The excitement and possibility of it all drove me through it. I mean, this was what Pitch Wars led up to. Yes, my manuscript improved. Yes, I was finally ready to query. But the showcase was like the chocolate lava cake the waiter/waitress tempts you with when you know you’re already completely satisfied with the meal you just devoured. It was the cherry on top of that cake, glistening, teasing me with the possibility of sweet success.

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The showcase opened and I exploded with nerves. Would my pitch click with any agents? Would they like my writing style? Is my title catchy enough? The questions were never-ending.

I received requests from agents, and I spent my downtime refreshing my browser for more. When I watched other amazing entries receiving heaps of requests from agents, I was over the moon for all of my new friends. But I couldn’t deny that the cherry on top of my chocolate lava cake didn’t taste as sweet as I’d hoped.


I stayed up late the night the flood doors to send out submissions opened. I sent out my requests. I sent out my revised manuscript to agents who’d previously had a full request before I entered Pitch Wars. I sent out cold-queries to agents who didn’t request during the showcase. Then I went to sleep with a little flutter of hope.

And in the morning, at 9:49 am, I had an offer of representation from Amelia Appel at TriadaUS. She had had a previous draft of my manuscript before Pitch Wars and had also requested the new draft during the agent round. She had read the manuscript overnight, so I knew the excitement from her was 100% genuine. I had been nervous about THE CALLSo nervous that my phone shook in my hand. But Amelia and I connected the moment we started talking, joking about my southern accent, swooning over characters, and in a blink, my nerves were gone, and I knew I wanted Amelia on my side, cheering for me and my work. Accepting her offer of representation was one of the easiest things I ever had to do.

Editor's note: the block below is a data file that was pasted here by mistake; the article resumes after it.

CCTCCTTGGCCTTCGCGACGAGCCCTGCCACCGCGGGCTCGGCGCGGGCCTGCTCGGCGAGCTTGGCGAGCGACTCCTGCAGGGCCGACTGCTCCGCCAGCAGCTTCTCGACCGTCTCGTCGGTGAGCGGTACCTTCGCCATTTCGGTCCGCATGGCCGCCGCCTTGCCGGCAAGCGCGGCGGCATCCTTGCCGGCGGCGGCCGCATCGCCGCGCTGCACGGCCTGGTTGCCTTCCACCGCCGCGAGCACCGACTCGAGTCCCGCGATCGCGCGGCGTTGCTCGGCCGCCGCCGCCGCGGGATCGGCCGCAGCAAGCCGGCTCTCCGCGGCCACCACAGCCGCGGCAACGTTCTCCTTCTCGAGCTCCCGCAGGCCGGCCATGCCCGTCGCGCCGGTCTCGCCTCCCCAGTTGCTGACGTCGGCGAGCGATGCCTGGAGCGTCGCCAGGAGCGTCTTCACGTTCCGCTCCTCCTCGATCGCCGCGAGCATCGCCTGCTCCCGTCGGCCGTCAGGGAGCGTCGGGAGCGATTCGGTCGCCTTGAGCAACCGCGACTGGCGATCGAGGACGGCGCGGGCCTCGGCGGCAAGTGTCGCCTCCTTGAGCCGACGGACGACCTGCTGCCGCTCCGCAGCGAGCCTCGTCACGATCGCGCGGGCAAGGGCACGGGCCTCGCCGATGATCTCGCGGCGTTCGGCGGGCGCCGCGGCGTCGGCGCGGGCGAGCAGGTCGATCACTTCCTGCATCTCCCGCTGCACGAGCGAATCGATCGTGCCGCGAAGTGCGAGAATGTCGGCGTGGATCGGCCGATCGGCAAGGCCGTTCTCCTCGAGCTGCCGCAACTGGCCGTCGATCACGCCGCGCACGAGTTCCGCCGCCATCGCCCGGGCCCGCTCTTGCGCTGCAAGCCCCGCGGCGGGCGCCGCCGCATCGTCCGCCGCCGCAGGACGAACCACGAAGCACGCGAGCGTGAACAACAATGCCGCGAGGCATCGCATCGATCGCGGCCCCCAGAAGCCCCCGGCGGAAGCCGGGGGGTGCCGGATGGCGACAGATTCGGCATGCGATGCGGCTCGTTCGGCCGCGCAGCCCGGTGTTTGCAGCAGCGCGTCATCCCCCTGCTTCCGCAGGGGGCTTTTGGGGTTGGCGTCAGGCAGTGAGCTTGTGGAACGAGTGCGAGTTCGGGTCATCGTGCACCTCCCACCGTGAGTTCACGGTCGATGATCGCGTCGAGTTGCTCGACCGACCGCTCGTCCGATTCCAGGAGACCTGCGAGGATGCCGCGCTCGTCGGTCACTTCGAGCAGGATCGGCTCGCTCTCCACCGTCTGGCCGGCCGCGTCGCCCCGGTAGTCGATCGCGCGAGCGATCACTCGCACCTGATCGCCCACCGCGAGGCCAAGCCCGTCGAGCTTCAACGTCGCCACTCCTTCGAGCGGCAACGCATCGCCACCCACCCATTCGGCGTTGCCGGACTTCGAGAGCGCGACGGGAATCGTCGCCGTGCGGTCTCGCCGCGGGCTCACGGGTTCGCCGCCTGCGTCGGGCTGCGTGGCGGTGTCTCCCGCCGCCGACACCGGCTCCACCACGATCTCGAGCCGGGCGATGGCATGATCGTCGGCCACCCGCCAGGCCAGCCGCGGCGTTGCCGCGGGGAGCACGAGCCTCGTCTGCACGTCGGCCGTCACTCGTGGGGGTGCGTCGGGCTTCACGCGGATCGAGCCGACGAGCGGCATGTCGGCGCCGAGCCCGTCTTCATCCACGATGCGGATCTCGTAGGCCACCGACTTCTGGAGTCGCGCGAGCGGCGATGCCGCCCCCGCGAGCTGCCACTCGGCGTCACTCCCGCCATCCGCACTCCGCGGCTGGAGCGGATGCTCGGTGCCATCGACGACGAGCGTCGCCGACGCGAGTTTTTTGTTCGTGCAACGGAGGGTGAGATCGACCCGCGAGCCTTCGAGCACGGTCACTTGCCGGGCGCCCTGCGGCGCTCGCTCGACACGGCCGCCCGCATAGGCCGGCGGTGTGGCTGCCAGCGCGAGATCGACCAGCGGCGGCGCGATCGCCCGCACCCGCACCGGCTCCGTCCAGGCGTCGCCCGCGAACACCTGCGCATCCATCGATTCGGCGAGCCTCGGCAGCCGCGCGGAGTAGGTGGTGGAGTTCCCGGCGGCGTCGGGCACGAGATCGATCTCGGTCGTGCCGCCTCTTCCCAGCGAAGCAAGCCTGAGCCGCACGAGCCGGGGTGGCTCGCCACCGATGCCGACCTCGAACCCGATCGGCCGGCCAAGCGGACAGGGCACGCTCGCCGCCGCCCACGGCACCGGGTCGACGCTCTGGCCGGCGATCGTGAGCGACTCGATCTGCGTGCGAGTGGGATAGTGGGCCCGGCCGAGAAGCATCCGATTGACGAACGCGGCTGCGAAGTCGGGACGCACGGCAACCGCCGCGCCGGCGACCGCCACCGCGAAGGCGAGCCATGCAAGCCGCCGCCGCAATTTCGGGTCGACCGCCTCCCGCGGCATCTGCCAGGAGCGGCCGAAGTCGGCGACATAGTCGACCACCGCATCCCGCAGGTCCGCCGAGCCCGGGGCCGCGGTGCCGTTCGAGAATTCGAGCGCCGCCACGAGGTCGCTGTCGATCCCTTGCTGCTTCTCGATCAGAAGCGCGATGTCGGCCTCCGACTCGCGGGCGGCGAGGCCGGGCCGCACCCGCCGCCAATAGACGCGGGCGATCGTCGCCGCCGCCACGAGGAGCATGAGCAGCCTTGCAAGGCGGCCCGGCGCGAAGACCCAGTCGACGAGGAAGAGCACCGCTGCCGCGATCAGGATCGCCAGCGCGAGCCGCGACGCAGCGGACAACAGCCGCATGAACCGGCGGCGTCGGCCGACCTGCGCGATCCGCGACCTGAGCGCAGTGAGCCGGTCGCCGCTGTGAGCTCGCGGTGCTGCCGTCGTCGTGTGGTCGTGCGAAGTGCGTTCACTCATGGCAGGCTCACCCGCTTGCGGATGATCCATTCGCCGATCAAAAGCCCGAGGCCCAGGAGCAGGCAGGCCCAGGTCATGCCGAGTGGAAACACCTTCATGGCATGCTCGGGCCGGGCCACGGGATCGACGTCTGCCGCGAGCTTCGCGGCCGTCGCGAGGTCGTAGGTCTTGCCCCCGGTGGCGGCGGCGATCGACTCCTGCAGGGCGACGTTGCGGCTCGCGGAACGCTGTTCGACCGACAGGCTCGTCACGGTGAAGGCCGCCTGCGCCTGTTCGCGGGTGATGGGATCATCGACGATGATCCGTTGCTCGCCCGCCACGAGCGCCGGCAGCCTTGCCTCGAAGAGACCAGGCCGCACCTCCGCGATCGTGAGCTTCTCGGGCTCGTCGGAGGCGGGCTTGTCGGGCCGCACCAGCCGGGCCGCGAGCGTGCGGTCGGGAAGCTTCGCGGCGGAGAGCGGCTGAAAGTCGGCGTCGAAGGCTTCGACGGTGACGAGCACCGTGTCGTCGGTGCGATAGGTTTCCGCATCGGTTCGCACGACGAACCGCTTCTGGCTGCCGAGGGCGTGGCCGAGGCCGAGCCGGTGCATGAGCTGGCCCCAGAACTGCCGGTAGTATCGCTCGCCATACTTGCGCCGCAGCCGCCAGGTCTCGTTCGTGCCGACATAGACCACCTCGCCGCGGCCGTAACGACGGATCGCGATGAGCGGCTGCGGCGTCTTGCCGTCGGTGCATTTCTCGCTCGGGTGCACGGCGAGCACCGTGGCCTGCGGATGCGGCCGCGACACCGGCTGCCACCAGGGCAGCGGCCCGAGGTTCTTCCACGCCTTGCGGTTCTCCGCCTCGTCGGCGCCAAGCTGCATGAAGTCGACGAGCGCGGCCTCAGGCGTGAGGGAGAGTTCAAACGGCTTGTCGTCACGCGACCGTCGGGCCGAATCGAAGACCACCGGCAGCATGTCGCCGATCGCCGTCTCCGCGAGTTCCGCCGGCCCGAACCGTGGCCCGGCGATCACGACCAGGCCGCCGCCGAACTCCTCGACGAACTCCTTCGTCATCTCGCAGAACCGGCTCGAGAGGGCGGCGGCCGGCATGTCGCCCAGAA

The road to my dream has just begun, the first true steps finally taken. I was privileged enough to be a part of Pitch Wars and my struggles laid in the expectations of the contest. I have friends and know many who have been querying for years or face heavier obstacles and struggles of their own. I leave this post with some advice, even though I am no advice columnist.

Don’t face it alone.

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Find someone to share your brightest and your darkest moments with. There’s a wide community of writers out there with arms wide open, ready to listen and help you in any way they can. Take the opportunity to meet new people and learn about what this evergrowing, beautifully diverse community has to offer.

I sure am glad I did.


Published by Kimberly Vale

Kimberly Vale is a reader, a bit of a hopeless romantic, and started writing on Wattpad as a teen. Since then, she has accumulated millions of reads online and volunteered her time to mentorship programs and other community efforts. With a BA in Education, she teaches remediation and dyslexia intervention in public schools and lives in Arkansas with her husband, two children, and two dogs. She also enjoys playing video games, trying new recipes, and coming up with ridiculous theories about her current tv obsessions.